Following a jam-packed 2013 Guitar Circus tour, hot off the heels of the release of his latest album, Hummingbird in a Box, and just days into his 2014 tour, legendary guitar player and Grammy Award-winner Peter Frampton hits Lincoln Theatre for the tour’s single D.C. stop on July 8th. We chat with the musician about working with other artists, how the ballet has inspired him, and more.
Your new album, Hummingbird in a Box, was inspired by the Cincinnati Ballet. They choreographed numbers to your music and you even performed live with them! How did you get involved?
Peter Frampton: They asked me six or seven years ago if they could use four of my tunes—three instrumentals and one song—to choreograph a ballet piece to recorded music. I was on the road, as usual, when they performed it, but when I got the DVD of it I was just blown away, with having never seen my music with dance. It was beautiful dance, beautiful choreography. So I contacted Victoria Morgan, CEO and artistic director, said how much I liked it, and she invited me down to see it in action.
I went down and got closer to the dance than you would even in the front row, and was just amazed at these incredible dancers that are from all around the world. [Morgan] said, ‘I’d like to ask you….We once had a band play on stage behind the ballet…songs that they do live, we choreograph. The energy is so intense, the crowd just gets thrilled.’ I said that it was completely off the wall for me, and I love the idea of a challenge.
So she asked you for a set list from a regular concert, to choose songs for three 25-minute sets, and you said what?
PF: ‘How about we take it one step further? Why don’t we do one set of brand new music?’ She was silent. Breathtaken that I would want to do something like that. We’d have my catalogue music at the beginning and the end, and new stuff in the middle. Adam Hougland did the choreography for what ended up being called Hummingbird in a Box. Gordon Kennedy and I set about writing seven pieces of music, and we were able to write stuff without thinking about a chorus—instead thinking about movement. It was a challenge. And I loved doing it. It was a labor of love.
You played three shows with them before recording the album the next year. Of course you’re no stranger to performing live, but what was it like to play live in that capacity?
PF: It’s very different. My shows are very freeform—certain songs are strictly beginning middle and end—but most have a beginning, with signposts along the way, and an end. Improving, they stretch or shorten depending on how long we want to play them. That could not happen with the ballet, [the dancers] had to know when we were finishing, so it was very difficult to do old material and restrict myself. I had to keep reminding myself that I had a certain number of bars solo. That was the most difficult part. I just had to keep my mind on what I was doing. There was one song that I was just playing on my own, instrumental acoustic, and I played one too few licks towards the end. I could see the dance, and that I was ahead of them, so I adlibbed a couple extra bars, and it worked!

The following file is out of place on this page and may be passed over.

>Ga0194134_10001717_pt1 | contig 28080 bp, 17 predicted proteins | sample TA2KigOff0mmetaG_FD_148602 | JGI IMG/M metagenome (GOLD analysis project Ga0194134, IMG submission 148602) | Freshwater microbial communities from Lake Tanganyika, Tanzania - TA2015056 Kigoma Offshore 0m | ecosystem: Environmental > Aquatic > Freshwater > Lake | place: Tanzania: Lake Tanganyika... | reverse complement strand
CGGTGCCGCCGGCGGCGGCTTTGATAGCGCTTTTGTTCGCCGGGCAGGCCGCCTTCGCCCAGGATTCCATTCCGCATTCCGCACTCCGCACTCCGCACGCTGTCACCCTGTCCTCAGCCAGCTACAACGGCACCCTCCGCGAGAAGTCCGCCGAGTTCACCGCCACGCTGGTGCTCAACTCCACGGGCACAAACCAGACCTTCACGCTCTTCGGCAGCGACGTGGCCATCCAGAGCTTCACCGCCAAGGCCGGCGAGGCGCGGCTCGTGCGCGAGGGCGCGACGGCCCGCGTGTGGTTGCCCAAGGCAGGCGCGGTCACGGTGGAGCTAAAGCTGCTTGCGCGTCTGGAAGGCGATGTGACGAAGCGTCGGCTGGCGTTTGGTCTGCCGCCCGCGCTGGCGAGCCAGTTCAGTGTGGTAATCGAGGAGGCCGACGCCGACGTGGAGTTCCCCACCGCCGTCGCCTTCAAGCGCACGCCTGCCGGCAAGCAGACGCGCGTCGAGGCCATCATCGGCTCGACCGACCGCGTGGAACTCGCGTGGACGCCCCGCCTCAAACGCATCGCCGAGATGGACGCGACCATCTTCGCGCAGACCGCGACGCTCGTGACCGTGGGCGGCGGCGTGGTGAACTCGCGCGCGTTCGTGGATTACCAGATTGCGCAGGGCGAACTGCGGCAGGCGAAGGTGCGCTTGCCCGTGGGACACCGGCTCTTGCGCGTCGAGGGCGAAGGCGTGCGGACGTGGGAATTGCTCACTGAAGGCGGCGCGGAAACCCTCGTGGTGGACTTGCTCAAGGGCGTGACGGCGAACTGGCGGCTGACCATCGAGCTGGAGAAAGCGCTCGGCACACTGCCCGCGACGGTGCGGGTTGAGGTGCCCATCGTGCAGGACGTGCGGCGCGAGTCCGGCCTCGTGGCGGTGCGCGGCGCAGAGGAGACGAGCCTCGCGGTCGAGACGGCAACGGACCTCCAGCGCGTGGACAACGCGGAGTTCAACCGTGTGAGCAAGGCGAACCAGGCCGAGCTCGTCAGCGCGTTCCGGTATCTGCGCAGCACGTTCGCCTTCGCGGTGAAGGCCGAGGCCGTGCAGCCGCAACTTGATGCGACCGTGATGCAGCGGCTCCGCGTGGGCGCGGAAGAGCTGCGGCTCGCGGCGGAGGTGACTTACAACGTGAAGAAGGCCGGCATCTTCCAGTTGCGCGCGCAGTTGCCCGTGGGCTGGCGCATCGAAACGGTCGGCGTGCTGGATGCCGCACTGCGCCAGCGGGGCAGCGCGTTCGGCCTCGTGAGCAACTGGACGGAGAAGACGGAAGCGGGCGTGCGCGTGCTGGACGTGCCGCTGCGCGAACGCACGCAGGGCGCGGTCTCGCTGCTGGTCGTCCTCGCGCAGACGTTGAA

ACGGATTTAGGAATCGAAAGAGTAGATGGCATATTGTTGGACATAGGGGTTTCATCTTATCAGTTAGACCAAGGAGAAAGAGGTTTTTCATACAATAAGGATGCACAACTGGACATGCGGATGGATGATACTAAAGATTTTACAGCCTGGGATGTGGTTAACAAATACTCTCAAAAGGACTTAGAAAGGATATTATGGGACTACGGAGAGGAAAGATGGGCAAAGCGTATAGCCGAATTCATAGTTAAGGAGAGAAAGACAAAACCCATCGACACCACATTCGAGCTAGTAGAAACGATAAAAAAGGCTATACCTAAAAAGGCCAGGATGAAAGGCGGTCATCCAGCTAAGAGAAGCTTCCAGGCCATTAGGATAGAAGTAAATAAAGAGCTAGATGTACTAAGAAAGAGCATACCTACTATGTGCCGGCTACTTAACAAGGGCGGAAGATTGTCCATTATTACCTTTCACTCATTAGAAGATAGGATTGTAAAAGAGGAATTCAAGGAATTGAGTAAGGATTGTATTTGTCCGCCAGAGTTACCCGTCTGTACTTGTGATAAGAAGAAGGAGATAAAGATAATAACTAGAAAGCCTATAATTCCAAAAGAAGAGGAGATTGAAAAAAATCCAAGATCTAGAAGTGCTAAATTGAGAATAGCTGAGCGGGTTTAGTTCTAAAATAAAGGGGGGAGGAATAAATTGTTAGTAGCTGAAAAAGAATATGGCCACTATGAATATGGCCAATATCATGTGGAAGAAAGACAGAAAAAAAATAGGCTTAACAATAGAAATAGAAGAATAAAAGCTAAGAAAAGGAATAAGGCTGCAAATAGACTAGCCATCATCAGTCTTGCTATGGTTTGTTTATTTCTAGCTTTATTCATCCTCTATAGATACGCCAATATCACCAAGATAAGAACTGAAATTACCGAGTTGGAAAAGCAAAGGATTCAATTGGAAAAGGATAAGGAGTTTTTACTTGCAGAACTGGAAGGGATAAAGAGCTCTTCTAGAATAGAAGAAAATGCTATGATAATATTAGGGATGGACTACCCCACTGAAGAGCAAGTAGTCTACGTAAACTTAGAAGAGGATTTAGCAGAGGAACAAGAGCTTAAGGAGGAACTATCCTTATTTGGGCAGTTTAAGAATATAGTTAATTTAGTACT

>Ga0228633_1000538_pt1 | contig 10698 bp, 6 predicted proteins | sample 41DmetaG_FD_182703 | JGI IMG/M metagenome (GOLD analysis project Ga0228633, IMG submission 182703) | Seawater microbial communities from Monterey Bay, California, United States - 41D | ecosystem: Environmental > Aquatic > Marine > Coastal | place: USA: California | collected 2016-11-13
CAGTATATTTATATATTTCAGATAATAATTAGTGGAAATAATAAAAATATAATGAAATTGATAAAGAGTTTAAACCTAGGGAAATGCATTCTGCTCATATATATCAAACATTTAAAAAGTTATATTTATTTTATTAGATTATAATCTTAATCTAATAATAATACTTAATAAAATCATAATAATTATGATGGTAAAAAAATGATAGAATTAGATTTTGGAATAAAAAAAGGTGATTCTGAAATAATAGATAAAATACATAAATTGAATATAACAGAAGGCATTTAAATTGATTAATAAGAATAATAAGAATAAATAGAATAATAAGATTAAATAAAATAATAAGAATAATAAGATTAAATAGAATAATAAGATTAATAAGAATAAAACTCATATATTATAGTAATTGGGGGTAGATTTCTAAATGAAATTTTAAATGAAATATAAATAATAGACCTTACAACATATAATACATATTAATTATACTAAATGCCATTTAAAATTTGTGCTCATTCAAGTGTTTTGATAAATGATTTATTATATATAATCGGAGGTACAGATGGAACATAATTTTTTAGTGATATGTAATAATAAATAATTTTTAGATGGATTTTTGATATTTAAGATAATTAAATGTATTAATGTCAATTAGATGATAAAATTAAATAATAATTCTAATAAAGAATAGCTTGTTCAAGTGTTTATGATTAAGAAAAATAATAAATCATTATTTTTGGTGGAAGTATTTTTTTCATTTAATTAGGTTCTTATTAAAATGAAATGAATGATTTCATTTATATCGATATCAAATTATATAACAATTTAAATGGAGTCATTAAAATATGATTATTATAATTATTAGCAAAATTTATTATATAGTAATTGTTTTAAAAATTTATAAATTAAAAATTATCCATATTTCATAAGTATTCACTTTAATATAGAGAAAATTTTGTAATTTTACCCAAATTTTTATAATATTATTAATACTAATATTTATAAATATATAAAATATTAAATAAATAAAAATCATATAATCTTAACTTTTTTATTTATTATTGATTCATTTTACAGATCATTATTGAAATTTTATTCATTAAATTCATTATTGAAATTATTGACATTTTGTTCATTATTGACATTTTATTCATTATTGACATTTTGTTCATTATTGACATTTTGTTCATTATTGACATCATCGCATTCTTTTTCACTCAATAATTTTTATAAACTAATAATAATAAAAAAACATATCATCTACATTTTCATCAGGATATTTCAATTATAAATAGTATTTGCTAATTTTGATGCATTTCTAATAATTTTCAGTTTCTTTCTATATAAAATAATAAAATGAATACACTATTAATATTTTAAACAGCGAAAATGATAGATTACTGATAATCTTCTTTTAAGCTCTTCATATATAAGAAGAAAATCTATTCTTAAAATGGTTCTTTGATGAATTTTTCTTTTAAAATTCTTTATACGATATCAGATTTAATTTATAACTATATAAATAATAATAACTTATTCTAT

This is your second year of some pretty seriously heavy touring. What are you looking forward to during this tour?
PF: This tour is really a three-pronged attack. It co-headlines with the Doobie Brothers, then we play on our own, which we call “An Evening With,” and at the end, two weeks of the Guitar Circus will return. Last year we had BB King as our main guest. This year, it’s Buddy Guy. On one date, we have BB King and Buddy Guy together. We have various guitar players jam with us, and do some of their numbers. I’m just thrilled and honored that these legendary players want to play together. Robert Randolph, Randy Bachman…It’s an amazing thing that all these players are coming out to join us. It’s a lot more work…but every night is worth it because the crowd goes nuts not only with us, but with other legendary players that do these wonderful songs and tunes that we all know.
You’ve collaborated with a lot of really talented, iconic people—George Harrison, Ringo Starr, David Bowie, Jerry Lee Lewis. Do you have a favorite person or memory?
PF: I usually say George Harrison because it was so wonderful to play with All Things Must Pass. But we had Stevie Wonder come out and play harmonica—that was also a memorable night. And then for the 50th anniversary of The Beatles’ coming to America I got to play behind Stevie Wonder, and I completed the circle. There’s no one better than Stevie Wonder as a musician, and he’s a wonderful person.
You’ve played thousands of shows, and DC dozens of times. Is there anywhere in DC you make a point to stop by or check out while you’re here?
PF: If I can, I go to the Smithsonian [Air and Space Museum], because I’m a space nut, so I go there for all that. I don’t think we’re going to have enough time this time, but usually I try to get over there. I’ve always been a space nut. I know we need money for a lot of other things, but as soon as we can get the space plan back in action, we should. We need to go out and find that final frontier, as William Shatner used to say.
PHOTOGRAPHY COURTESY OF LARRY MARANO/GETTY IMAGES